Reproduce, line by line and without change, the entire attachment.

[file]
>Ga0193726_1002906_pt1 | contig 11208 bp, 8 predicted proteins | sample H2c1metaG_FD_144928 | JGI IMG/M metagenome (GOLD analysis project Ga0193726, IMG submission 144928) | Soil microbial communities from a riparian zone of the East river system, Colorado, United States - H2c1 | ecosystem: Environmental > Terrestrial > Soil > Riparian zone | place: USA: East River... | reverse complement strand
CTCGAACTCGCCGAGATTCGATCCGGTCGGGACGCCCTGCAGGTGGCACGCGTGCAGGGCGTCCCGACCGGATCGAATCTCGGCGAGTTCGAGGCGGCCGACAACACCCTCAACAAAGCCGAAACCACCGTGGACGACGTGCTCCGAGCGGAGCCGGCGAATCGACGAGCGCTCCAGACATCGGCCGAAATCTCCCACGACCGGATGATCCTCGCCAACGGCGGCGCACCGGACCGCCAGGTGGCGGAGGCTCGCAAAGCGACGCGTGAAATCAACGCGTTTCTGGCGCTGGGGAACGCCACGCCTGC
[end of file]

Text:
>Ga0193726_1002906_pt1 | contig 11208 bp, 8 predicted proteins | sample H2c1metaG_FD_144928 | JGI IMG/M metagenome (GOLD analysis project Ga0193726, IMG submission 144928) | Soil microbial communities from a riparian zone of the East river system, Colorado, United States - H2c1 | ecosystem: Environmental > Terrestrial > Soil > Riparian zone | place: USA: East River... | reverse complement strand
CTCGAACTCGCCGAGATTCGATCCGGTCGGGACGCCCTGCAGGTGGCACGCGTGCAGGGCGTCCCGACCGGATCGAATCTCGGCGAGTTCGAGGCGGCCGACAACACCCTCAACAAAGCCGAAACCACCGTGGACGACGTGCTCCGAGCGGAGCCGGCGAATCGACGAGCGCTCCAGACATCGGCCGAAATCTCCCACGACCGGATGATCCTCGCCAACGGCGGCGCACCGGACCGCCAGGTGGCGGAGGCTCGCAAAGCGACGCGTGAAATCAACGCGTTTCTGGCGCTGGGGAACGCCACGCCTGC